So the final part of this report deals with the end of the ride. On one of the small hills, another rider catches us and sits on our wheel. We are not pushing the pace but we are riding in a pace line. So he just sits there for quite a few miles enjoying a free pull as Tim, David and I took turns on the front (he never came to the front). Then after a while he comes around and just rides away from us. Hmmmm! No biggie. We are enjoying the ride and have no desire to gun him down.

However, he never really pulls away. Now, it's about 15 miles left in the ride, it's raining again, and we are pretty much ready for the ride to end. That's when I notice Tim lift the pace just a touch. I knew he was irked when the guy passed us after sucking our wheel for so long. So I think to myself "we're about to reel him in." Sure enough, we ever so slowly start to bring him back. Eventually, we catch up to him and Tim grabs his wheel. For all of 30 seconds! Then the guy sees Tim behind him and pulls off to let us pass and then gets back on our wheel. WTF!!!

I now have no doubt Tim plans to drop this dude. So up goes the pace and we form a line of Tim, David, me and wheel-sucker. With about 5 miles to go I realize that Tim is riding strong but will need a rest before the final push. So I come around David and Tim and take the front lifting the pace again just a little. With 3 miles to go, Tim comes back to the front and is now driving a serious pace. David starts to drop off Tim's wheel (in his defense, he still had to do a 1 hour run later that day) so I come around, still with wheel-sucker in tow, and grab Tim's wheel. And the pace keeps ramping up. Finally, we hit town and now we are flying. Tim is looking into the store windows and sees that wheel-sucker is starting to dangle off the back. One more acceleration and he is officially dropped.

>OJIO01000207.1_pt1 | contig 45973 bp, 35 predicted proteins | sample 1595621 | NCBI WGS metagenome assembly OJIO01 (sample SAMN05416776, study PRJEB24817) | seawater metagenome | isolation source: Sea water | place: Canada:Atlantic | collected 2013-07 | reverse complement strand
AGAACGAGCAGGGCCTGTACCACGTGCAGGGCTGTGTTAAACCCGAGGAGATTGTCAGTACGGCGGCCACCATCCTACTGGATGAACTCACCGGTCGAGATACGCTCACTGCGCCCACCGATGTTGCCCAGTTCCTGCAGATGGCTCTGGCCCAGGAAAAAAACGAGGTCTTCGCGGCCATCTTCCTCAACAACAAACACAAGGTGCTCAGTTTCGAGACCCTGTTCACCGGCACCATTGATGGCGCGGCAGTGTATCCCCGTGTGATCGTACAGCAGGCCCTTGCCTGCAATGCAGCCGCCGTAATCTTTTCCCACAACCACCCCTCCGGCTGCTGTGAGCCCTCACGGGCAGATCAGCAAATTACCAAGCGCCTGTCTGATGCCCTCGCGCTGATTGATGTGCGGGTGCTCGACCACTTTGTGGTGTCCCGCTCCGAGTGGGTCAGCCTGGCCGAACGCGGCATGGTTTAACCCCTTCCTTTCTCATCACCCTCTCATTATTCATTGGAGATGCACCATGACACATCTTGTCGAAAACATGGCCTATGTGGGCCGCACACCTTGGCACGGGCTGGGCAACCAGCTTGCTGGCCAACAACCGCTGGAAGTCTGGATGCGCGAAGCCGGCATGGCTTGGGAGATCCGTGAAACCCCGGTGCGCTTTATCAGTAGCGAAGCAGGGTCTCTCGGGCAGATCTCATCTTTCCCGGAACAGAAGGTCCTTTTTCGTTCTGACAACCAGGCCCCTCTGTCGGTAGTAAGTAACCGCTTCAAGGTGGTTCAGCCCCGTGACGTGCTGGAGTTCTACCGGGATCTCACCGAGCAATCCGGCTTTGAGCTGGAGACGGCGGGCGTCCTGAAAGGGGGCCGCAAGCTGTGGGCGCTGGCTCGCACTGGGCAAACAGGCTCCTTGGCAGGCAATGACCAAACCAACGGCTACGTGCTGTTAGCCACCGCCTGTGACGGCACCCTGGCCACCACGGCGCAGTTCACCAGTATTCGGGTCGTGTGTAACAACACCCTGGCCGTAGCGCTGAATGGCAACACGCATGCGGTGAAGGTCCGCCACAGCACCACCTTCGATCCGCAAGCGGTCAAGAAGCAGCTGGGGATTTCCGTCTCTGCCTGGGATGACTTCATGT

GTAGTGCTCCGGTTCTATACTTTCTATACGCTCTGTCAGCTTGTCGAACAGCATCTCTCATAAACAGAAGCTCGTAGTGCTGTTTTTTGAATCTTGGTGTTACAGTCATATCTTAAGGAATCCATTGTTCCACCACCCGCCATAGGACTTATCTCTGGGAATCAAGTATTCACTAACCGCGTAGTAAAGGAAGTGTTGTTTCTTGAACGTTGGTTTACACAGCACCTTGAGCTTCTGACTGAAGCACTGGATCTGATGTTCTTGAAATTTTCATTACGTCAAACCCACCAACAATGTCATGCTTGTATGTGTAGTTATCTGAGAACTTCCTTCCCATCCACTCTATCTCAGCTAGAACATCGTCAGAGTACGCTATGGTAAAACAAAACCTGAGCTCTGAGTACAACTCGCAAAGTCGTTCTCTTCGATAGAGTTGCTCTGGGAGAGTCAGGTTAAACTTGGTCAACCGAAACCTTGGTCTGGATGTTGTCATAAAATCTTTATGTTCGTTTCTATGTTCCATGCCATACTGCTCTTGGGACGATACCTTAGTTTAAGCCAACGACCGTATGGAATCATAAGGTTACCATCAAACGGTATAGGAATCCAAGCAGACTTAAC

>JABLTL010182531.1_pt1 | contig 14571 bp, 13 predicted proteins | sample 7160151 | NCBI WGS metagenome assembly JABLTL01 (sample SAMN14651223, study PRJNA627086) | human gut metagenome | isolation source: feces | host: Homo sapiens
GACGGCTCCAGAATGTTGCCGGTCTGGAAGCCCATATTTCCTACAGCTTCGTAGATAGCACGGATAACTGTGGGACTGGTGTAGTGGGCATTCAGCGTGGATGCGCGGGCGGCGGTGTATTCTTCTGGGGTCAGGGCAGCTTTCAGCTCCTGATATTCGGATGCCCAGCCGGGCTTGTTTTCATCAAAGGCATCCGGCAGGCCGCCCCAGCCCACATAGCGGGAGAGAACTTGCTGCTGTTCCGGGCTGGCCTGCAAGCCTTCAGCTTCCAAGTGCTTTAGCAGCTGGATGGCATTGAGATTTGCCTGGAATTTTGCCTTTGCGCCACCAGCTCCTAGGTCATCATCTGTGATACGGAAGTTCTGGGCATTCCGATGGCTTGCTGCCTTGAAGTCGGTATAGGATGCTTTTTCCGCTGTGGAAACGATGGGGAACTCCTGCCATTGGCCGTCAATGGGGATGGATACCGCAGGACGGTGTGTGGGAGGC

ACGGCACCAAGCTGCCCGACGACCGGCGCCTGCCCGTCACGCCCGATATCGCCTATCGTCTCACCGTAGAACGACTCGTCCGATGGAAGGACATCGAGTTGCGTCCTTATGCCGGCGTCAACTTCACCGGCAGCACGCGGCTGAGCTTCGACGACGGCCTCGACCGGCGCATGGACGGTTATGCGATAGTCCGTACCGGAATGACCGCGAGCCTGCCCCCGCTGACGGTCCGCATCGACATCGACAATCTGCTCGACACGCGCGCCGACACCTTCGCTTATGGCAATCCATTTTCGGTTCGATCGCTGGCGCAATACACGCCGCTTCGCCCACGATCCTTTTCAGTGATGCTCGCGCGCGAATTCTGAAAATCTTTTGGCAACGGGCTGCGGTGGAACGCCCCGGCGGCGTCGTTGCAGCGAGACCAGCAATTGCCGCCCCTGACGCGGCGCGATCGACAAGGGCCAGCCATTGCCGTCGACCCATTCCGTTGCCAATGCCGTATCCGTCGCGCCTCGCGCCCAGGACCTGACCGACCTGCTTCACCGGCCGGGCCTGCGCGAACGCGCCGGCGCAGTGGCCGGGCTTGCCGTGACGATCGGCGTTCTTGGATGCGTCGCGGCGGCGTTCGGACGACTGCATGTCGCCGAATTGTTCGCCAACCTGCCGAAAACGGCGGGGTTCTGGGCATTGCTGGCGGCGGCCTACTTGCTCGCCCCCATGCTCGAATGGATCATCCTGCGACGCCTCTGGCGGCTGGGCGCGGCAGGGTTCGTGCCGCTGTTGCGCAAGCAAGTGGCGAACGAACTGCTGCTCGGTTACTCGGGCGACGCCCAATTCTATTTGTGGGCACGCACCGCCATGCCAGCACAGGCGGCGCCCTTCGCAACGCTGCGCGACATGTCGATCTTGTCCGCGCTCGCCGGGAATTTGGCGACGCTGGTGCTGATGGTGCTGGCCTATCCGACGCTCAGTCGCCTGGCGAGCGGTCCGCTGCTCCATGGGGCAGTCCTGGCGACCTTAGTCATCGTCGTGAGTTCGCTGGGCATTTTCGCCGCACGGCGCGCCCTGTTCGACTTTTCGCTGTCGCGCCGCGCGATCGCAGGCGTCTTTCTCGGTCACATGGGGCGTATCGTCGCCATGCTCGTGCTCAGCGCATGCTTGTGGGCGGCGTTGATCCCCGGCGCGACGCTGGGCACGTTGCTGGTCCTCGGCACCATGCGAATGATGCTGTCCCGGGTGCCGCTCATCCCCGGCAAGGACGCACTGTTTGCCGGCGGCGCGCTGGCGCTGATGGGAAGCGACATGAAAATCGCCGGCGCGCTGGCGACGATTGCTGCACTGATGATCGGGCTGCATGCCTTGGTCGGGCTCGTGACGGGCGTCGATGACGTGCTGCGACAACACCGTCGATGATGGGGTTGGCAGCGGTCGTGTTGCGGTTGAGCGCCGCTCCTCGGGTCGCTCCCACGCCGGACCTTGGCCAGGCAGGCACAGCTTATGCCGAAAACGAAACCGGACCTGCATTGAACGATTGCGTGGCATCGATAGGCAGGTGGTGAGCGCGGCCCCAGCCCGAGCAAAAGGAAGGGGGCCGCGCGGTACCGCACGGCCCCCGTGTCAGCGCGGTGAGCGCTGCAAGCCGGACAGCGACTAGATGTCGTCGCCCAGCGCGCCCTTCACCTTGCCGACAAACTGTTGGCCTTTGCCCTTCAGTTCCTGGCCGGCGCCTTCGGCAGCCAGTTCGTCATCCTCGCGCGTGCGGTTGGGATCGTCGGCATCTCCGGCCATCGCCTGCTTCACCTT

As Tim and I arrive back the car we are talking about how him and I knew exactly what the other person would do without ever speaking. Tim and I have been riding together for 5 years now. He taught me most of what I know about cycling. I knew this guy irked Tim when he passed us and I also knew Tim would drop this guy before the ride was over. I knew when and how I needed to help. That's the cool thing when you have been riding with someone for so long.

At lunch, we were chatting about the end of the ride and dropping Mr. Wheel-sucker. Now don't get me wrong. We will happily tow in any rider who needs a little help. But, if you're strong enough to ride away, you're strong enough to take a pull. So Tim tells me I need to write about this guy (see how well I take instructions) and my reply was "Oh, he is so getting blogged". And he did.

In the end, it was a great day. A little rain, a lot of laughs, 1 dropped wheel-sucker, and a dynamite post-ride BBQ. I can't wait to see what 2009's ride will bring.